Miami Heat Midseason Report

NBA: Miami Heat at Philadelphia 76ersThe Miami Heat started the second half of their 2017-2018 season with an impressive 97-79 home victory over the Milwaukee Bucks. The Heat used a dominant third quarter to overcome a 43-41 halftime deficit en route their their seventh straight win.

Although both Heat head coach Erik Spolestra and point guard Goran Dragic downplayed the winning streak after the game, the team’s play over the last month and a half has set them up to be a player in the Eastern Conference postseason.

Miami’s 24-17 record through 41 games is in stark contrast to their 11-30 record a year ago. Although the Heat have absorbed a number injuries for the second straight season (they posted a league-leading 334 games lost to injury in 2016-2017), they’ve managed to not only stay afloat but to thrive, despite extended absences from Dion Waiters, Rodney McGruder, Justise Winslow and Hassan Whiteside.

This no-star approach has made the Heat a very difficult team to defend and game-plan for. Miami features eight players who average more than 10 points-per-game, led by Goran Dragic’s 17 PPG. The team also has five players averaging more than five rebounds-per-game. Entering Sunday, the Heat was No. 8 in the NBA in True Shooting Percentage (55.6 percent) and No. 12 in Effective Field Goal Percentage (52.5 percent). Although they’re only No. 22 in Offensive Rating (103.6), they’re No. 8 in Defensive Rating (104.2).

Miami has managed to win seven straight, and 12 of their last 15. This push has propelled them up the Eastern Conference standings, where they currently sit as the No. 4 seed, one game behind the reeling Cleveland Cavaliers. At 25-17, the Heat have a 0.5 game lead over the Washington Wizards atop the Atlantic Division.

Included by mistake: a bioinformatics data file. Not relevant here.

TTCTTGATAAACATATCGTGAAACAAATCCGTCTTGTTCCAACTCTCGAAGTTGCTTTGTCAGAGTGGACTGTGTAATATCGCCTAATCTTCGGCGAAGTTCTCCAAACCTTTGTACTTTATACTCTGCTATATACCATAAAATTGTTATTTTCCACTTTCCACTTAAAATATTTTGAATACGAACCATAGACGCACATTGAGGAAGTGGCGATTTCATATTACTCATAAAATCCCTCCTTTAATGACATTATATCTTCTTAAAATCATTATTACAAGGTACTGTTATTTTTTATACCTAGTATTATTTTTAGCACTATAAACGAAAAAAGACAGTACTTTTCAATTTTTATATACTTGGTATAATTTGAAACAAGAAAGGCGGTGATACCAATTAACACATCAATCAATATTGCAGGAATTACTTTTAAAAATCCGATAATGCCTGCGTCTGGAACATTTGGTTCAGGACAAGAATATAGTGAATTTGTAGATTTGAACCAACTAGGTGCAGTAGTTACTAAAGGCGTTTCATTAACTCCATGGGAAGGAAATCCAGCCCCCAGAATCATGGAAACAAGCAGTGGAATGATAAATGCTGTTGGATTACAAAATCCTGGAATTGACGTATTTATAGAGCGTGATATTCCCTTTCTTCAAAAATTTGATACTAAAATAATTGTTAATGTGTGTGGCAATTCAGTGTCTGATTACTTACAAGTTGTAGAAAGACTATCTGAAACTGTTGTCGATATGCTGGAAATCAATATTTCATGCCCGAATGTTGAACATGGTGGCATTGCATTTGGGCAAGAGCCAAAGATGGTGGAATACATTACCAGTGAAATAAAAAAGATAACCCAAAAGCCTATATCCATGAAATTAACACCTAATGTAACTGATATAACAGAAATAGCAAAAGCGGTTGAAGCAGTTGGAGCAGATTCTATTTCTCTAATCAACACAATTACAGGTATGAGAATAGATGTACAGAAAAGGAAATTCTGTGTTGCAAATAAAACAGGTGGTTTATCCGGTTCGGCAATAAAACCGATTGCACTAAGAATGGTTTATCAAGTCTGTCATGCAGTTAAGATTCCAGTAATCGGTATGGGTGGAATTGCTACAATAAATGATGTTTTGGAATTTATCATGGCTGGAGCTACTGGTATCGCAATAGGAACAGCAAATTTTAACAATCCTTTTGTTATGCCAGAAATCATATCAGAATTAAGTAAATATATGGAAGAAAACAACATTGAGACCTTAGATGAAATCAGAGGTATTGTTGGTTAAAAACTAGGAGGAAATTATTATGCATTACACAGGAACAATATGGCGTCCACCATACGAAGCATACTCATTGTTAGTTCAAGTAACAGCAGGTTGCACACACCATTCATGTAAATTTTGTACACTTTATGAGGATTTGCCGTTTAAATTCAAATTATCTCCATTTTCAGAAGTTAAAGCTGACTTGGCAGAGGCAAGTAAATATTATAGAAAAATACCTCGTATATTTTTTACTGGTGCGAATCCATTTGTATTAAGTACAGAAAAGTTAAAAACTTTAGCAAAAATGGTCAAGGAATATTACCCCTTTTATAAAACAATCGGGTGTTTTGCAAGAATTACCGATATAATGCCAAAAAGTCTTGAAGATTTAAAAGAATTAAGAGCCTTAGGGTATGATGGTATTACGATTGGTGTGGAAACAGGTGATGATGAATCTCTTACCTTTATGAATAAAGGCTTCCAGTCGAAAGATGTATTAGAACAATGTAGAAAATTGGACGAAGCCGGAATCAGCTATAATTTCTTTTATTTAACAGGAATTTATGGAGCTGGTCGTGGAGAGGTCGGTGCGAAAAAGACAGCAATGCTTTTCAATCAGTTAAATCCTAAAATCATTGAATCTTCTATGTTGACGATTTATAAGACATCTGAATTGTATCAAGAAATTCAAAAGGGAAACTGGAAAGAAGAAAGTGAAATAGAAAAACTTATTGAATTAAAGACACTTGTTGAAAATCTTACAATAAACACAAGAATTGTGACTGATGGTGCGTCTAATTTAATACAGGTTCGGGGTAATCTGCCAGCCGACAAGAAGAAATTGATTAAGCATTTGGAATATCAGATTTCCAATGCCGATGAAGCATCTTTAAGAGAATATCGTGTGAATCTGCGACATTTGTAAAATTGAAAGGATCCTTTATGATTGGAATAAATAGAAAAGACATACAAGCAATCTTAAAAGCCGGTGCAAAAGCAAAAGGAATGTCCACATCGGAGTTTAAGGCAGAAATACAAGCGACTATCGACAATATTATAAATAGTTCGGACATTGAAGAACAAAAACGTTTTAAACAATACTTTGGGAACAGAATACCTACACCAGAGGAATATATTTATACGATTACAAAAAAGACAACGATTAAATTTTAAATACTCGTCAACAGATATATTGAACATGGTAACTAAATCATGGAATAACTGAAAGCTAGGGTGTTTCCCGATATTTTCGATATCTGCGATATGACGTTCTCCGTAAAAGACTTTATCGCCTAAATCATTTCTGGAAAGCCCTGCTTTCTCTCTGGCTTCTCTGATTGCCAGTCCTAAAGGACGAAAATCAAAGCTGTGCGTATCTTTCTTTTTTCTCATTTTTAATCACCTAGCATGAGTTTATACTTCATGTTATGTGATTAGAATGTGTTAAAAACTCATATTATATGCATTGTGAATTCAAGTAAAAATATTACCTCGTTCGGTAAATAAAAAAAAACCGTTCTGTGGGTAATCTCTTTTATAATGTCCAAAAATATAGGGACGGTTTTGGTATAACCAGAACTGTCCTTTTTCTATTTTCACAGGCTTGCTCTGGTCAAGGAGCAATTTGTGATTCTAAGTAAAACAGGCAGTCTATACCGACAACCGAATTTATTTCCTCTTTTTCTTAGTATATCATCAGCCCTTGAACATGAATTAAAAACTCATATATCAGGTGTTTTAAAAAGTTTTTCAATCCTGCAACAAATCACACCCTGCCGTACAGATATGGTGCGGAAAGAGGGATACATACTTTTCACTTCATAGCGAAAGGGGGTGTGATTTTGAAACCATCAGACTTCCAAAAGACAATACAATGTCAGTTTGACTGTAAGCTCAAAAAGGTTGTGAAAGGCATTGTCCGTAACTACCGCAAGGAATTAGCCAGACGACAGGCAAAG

While Goran Dragic has been Miami’s best and most consistent player this season, the recent winning streak and generally improved play since December 1st has coincided with the emergence of Josh Richardson and the development of rookie Bam Adebayo. The Heat were 10-11 before December 1st, and are 15-6 since, including wins at Boston and at Toronto.

Since December 1st, Richardson is averaging 16.8 points-per-game, 3.7 rebounds-per-game, 2.7 assists-per-game and 1.1 steals-per-game. Rookie Bam Adebayo filled the void left by Justise Winslow’s injury and has averaged 8.1 points-per-game and 6.1 rebounds-per-game in 23.3 minutes-per-game over his last 10. Adebayo has forced Spolestra’s hand regarding rotations, and it will be interesting to see how Spo distributes Winslow’s minutes, who had been primarily playing the 4-spot prior to his injury.

With the trade deadline fast approaching, it will be interesting to see if Pat Riley elects to keep this team intact or if he tries to make a major move. Riley is asset-strapped at the moment, considering the team can’t trade a 1st-round pick until 2023 and doesn’t own a second-round selection until 2022. According to ESPN’s Zach Lowe, Miami’s only conceivable trade package might have to be built around Whiteside and Winslow.

The extraordinary stretch that began at the halfway point last season has continued into this one. With today’s victory, the Heat are now 55-28 over their last 83 games. Coach Spo continues to have them as among the best prepared teams in the league. They continue to play hard, play defense, drive-and-kick, and win, despite the shuffling nature of the lineup and rotation. They embody the next-man-up cliche more than any team I’ve ever seen, and, should the Heat win on Monday at Chicago, and should Cleveland lose versus the Warriors, Miami, incredibly, will be tied for the No. 3 seed in the East.